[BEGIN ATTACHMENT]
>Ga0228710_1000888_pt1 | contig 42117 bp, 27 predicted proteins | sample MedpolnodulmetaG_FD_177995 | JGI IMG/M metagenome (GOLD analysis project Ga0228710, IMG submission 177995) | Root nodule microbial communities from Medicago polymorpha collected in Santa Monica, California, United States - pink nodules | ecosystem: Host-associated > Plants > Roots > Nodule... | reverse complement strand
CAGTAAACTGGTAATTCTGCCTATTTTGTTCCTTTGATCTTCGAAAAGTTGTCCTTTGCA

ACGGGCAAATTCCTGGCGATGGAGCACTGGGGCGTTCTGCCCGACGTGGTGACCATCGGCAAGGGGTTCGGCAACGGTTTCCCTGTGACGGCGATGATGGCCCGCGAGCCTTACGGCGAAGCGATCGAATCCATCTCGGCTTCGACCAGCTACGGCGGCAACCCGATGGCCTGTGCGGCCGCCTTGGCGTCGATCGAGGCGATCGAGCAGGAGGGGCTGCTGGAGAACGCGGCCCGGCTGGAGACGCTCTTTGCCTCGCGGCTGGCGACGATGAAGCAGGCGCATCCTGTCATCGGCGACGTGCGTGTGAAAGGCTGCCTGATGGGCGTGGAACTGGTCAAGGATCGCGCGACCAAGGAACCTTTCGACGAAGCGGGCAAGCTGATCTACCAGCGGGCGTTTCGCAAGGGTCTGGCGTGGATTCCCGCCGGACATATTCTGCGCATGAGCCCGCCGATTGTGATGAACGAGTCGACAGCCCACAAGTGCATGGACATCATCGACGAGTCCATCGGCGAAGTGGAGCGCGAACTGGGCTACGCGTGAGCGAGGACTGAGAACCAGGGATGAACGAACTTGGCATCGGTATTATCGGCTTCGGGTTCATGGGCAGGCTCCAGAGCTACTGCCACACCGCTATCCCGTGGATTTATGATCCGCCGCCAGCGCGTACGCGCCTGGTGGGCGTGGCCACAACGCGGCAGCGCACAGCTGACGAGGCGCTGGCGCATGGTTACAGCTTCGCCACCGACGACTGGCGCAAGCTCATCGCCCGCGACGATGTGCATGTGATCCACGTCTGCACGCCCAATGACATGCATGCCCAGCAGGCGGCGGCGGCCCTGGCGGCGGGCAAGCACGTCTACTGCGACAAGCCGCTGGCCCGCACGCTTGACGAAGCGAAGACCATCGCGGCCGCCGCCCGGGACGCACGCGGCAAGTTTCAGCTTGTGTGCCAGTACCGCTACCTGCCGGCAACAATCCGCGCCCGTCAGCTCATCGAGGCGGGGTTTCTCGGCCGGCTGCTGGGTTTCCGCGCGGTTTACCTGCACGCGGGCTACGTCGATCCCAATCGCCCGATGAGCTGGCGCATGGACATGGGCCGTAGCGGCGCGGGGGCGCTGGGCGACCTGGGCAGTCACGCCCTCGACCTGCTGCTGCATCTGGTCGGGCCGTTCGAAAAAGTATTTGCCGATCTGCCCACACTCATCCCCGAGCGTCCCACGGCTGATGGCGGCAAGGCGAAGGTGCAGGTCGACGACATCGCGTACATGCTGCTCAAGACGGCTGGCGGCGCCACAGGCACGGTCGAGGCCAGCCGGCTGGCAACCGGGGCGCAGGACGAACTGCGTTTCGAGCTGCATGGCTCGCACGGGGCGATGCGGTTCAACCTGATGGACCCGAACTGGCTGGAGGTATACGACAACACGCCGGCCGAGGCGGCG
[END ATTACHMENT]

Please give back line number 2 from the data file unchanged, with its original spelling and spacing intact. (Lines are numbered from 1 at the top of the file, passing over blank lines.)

CAGTAAACTGGTAATTCTGCCTATTTTGTTCCTTTGATCTTCGAAAAGTTGTCCTTTGCA